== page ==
Injured former employees seek court order declaring China Harbour bankrupt
Livern Barrett, Senior Reporter
Two former workers of China Harbour Engineering Company (CHEC) have filed a motion in the Supreme Court seeking to have the entity declared bankrupt.
The motion was filed on their behalf by their attorney, John Jacobs.
The development follows CHEC's failure to pay out close to $10 million awarded to the men in separate lawsuits against CHEC.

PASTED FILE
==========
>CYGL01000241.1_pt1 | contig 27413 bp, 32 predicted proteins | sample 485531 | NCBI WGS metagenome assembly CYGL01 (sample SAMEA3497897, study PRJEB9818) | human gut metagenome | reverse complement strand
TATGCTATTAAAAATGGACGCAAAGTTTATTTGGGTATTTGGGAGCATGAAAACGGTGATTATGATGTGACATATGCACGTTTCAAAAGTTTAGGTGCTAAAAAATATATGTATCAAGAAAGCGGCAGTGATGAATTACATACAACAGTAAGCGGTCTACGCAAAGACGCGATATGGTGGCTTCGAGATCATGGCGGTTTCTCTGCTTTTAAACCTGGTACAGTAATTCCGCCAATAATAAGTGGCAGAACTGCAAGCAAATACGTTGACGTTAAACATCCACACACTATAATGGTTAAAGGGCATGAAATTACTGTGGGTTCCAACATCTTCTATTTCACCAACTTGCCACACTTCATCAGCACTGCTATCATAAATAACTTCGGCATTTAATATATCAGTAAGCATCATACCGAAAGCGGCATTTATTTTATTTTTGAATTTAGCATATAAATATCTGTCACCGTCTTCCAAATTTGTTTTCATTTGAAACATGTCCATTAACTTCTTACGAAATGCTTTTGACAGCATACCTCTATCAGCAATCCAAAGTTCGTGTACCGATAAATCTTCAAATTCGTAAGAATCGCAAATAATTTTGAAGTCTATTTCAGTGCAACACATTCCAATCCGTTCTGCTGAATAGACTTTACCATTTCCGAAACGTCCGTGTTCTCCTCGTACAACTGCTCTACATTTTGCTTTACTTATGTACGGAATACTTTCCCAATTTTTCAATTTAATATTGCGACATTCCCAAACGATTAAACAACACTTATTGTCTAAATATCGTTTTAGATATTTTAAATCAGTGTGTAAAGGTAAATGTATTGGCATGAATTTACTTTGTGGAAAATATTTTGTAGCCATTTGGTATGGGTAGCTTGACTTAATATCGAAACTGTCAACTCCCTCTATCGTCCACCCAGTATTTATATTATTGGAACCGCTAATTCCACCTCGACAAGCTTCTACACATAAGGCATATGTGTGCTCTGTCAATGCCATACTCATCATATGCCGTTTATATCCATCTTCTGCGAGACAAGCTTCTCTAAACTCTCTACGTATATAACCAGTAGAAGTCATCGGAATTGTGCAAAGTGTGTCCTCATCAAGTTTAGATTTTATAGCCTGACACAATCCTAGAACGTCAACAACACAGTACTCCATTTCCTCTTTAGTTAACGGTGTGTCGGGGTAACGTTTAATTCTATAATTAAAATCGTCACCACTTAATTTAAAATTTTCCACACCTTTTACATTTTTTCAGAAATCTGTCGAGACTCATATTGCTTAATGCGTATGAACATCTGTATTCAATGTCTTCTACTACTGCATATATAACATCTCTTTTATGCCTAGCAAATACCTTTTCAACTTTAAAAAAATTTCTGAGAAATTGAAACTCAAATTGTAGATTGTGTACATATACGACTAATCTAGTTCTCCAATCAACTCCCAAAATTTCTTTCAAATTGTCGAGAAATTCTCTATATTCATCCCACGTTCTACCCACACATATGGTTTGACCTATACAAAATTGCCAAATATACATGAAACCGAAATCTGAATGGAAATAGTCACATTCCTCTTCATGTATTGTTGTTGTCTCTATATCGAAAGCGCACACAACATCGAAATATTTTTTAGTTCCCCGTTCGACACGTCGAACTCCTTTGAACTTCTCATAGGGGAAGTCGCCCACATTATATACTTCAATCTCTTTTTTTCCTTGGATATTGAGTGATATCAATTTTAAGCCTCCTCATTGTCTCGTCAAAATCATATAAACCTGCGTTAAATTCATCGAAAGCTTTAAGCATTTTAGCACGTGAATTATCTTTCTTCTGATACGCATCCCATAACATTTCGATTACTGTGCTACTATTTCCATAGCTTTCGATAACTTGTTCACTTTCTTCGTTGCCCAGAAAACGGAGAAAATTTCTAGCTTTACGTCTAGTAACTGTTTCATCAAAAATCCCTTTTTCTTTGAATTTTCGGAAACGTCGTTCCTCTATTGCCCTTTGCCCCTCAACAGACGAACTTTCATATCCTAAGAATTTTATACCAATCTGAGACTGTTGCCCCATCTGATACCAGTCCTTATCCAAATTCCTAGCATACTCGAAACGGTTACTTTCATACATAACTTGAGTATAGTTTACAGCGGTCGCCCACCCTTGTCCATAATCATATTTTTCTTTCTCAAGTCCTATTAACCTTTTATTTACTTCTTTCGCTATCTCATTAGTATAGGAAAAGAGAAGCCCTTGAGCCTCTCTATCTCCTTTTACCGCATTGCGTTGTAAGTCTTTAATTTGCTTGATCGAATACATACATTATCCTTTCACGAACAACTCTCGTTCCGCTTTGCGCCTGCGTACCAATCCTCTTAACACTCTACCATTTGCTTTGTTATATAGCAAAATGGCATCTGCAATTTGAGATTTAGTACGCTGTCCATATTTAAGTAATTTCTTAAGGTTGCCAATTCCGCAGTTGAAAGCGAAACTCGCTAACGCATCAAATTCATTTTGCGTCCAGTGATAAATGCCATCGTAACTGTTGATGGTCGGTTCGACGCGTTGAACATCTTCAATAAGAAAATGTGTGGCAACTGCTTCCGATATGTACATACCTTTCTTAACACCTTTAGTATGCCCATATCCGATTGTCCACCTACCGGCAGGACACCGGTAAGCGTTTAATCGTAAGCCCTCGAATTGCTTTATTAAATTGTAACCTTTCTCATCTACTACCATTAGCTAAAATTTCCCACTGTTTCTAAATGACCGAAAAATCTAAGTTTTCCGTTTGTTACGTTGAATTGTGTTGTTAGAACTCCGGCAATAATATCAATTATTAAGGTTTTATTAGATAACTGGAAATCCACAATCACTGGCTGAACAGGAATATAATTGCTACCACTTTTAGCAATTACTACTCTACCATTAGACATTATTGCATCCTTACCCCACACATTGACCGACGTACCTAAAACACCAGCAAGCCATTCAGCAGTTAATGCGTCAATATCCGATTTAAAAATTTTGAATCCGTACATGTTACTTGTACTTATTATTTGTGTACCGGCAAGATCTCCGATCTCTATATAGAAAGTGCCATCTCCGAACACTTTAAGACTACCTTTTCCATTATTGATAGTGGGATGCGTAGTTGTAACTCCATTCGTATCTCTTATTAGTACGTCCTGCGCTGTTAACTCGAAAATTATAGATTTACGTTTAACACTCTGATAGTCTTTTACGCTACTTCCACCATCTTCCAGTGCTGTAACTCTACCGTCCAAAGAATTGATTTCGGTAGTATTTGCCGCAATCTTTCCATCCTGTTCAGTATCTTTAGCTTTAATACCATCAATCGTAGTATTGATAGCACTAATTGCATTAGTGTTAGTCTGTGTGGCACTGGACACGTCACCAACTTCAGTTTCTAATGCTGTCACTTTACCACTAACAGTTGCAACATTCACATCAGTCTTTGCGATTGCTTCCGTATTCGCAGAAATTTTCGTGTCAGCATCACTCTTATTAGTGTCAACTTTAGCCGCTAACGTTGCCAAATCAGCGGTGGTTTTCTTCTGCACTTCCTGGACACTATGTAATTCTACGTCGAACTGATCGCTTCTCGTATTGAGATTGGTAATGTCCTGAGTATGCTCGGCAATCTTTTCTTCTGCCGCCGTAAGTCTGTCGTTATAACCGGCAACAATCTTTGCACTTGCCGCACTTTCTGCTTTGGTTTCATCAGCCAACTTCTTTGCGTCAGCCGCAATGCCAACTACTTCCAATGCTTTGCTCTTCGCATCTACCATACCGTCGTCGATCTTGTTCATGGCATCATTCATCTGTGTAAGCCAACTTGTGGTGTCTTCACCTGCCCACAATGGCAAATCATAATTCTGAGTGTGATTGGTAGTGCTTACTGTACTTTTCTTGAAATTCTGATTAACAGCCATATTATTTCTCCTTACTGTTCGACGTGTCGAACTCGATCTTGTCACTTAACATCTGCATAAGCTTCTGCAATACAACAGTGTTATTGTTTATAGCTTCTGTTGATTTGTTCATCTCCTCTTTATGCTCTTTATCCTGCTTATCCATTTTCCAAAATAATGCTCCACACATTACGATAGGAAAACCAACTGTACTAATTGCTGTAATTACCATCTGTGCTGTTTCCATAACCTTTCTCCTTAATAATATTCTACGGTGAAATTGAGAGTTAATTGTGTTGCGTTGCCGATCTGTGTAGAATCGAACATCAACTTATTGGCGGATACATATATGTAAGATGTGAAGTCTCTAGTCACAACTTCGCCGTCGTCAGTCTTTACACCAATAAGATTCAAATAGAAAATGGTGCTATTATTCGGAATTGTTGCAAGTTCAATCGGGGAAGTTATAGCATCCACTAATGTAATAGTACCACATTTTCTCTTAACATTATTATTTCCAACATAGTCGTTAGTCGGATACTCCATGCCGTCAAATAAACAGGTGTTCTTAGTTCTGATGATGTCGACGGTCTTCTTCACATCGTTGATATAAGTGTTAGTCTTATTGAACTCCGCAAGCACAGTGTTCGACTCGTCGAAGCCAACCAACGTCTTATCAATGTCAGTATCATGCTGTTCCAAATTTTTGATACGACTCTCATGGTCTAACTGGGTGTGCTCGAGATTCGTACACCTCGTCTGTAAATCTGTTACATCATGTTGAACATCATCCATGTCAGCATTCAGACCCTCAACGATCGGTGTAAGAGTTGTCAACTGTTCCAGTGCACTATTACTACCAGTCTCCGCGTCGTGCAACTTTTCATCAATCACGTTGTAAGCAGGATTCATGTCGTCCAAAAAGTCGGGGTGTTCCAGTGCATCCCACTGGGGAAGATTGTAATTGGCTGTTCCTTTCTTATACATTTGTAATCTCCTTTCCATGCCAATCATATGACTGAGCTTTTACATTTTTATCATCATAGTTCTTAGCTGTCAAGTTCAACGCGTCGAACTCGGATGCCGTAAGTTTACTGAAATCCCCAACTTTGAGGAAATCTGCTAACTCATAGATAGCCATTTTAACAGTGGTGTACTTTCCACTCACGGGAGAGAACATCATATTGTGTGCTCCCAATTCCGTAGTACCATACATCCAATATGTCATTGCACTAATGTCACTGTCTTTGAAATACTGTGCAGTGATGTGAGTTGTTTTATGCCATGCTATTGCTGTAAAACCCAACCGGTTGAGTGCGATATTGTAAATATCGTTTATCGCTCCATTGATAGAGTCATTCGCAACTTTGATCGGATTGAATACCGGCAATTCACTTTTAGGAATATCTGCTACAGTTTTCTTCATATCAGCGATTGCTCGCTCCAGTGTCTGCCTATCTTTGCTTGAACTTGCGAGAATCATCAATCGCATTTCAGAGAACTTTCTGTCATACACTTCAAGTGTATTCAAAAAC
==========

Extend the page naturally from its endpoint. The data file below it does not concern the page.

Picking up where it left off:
Barrington Wollaston, a labourer, and Tomoy Williams, a truck driver, both 38 years old of Claremont, St Ann addresses, had sued CHEC for negligence after they were injured in two incidents on April 8 and October 18, 2015 while employed to the Chinese company.
CHEC did not contest the lawsuits, and last month, the Supreme Court ordered that it pays $6 million to Wollaston and $3.8 million to Williams.
According to court documents obtained by The Gleaner, attorney, John Jacobs, complained that "the defendant has failed, refused and/or neglected to pay the debt".
As a result, Jacobs said the company committed "an act of bankruptcy... namely, the defendant ceases to meet its liabilities generally, as they become due".